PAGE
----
This report is part of the S&P Global Platts Metals Trade Review series, where we dig through datasets and digest some of the key trends in metallurgical coal, iron ore, scrapand alumina. We also explore what the next few months could bring, from supply and demand shifts, to new arbitrages, and to quality spread fluctuations.
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Seaborne ferrous scrap prices have started to cool in the first quarter of 2021, having surged to multi-year highs in the fourth quarter of last year as recovering steel demand was met with a lag in scrap generation. Last year's lofty prices had eventually thinned melt-margins and dulled buying interest for scrap, which left prices with nowhere to go, but down.
The price correction, however, will not be as intense as the Q4 rally, market participants said, as seaborne scrap prices are likely to find support in the continued recovery of downstream sectors and China reopening its doors to scrap imports.
SCRAP PRICES SEEN SOFTENING, BUT FIRM ON YEAR
The S&P Global Platts Japanese H2 FOB assessments surged 59%, or Yen 16,200/mt ($156/mt), through Q4 2020, to end the year at Yen 43,500/mt, while the containerized HMS I/II 80:20 CFR Taiwan assessments leapt 66%, or $177/mt, to close 2020 at $447/mt. Both indexes had reached brand new highs then.
These record high seaborne prices had pushed regional mills to purchase scrap from their respective domestic markets, importing only on a hand-to-mouth basis to regulate risk. The eventual decline in seaborne demand encouraged traders to unwind long-positioned cargoes in an attempt to cash in at 'peak' prices, which resulted in a sell-off in mid-January.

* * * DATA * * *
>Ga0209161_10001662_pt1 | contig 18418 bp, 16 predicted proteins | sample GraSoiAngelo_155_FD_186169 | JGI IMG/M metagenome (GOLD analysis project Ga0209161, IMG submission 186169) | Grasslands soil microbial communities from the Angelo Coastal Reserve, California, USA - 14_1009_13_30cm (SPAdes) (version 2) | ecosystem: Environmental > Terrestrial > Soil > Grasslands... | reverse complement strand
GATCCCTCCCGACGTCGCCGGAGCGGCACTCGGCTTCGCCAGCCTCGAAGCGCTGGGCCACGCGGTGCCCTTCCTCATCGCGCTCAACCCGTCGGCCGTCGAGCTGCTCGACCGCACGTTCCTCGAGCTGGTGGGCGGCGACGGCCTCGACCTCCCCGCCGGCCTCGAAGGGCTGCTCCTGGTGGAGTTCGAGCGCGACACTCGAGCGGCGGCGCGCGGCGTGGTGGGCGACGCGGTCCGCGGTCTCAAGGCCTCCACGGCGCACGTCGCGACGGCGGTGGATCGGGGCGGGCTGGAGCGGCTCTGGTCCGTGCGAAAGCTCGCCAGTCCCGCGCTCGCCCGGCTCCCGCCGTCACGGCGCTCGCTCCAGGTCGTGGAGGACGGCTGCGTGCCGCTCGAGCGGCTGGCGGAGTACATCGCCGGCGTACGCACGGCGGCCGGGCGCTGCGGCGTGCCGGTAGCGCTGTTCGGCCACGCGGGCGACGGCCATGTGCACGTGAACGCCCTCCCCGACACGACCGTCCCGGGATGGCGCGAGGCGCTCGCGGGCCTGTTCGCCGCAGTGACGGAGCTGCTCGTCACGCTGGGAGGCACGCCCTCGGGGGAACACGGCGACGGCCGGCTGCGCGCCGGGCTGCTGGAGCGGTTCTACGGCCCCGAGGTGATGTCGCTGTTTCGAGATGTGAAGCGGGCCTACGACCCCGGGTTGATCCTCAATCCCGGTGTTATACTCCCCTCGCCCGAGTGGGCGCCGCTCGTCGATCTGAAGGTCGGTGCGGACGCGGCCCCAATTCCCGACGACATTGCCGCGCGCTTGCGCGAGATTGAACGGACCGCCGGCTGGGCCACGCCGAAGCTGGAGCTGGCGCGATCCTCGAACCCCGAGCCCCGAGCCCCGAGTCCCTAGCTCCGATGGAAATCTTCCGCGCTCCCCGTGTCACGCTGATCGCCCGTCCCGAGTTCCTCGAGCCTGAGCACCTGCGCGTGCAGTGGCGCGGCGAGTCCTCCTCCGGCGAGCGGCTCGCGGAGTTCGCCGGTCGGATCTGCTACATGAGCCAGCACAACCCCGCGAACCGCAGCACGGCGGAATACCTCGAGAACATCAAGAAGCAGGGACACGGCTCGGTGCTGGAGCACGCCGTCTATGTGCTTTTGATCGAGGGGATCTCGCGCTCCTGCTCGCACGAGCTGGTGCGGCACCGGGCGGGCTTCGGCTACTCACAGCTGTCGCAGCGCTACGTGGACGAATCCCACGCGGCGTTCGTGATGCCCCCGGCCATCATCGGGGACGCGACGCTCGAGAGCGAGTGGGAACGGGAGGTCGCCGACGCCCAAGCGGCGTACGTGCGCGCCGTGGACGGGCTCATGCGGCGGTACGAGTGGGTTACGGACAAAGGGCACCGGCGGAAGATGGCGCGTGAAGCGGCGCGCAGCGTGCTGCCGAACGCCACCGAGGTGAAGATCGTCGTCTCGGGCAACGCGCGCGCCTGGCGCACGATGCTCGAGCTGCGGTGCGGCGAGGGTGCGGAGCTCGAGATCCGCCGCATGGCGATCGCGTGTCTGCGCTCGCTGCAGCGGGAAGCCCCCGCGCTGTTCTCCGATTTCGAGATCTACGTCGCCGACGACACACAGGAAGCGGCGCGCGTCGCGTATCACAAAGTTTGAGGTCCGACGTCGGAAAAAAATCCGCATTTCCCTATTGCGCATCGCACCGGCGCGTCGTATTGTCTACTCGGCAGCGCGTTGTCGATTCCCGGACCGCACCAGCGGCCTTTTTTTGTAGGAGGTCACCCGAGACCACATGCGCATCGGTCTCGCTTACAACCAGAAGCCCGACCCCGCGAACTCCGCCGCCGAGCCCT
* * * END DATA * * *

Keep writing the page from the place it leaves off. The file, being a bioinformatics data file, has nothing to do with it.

Nevertheless, market sources expect scrap prices to remain relatively firm on a year-on-year basis this quarter as steady improvement in regional downstream sectors like automotive could potentially underpin demand.
According to data from the Japan Automobile Manufacturers Association, sales in December 2020 reached 379,896 units, up 10.2% year on year.
New capacities coming online and furnace restarts in January could drive demand higher this quarter. Vietnam's Hoa Phat fired up its No. 4 blast furnace in Dung Quat complex on Jan. 6, while Japan's Nippon Steel restarted its No. 1 blast furnace at Kashima on Jan. 19, Platts reported previously.
High iron ore prices can also keep regional steel prices firm for blast furnace producers, and indirectly support product margins for scrap consuming melt shops.
Also in this series:
- Met coal: China-Australia relations transform market dynamics
- Iron ore: Soaring prices set to face hurdles in Q1
- Alumina defies global longs with upswing in price
MILLS SEEK REFUGE IN LOCAL SUPPLY
Market activity in the weeks leading up to the week-long Lunar New Year holidays in mid-February is expected to be sluggish as it coincides with the seasonal slowdown in Asia's construction sector. However, trading typically spikes post-holiday in anticipation of a jump in downstream demand.
"We might see more purchasing after the Lunar New Year, when construction activities and hence steel demand usually pick up, due to the [Vietnam] lucky month," a Vietnamese trader said. "But of course that is assuming prices have stabilized from the current correction."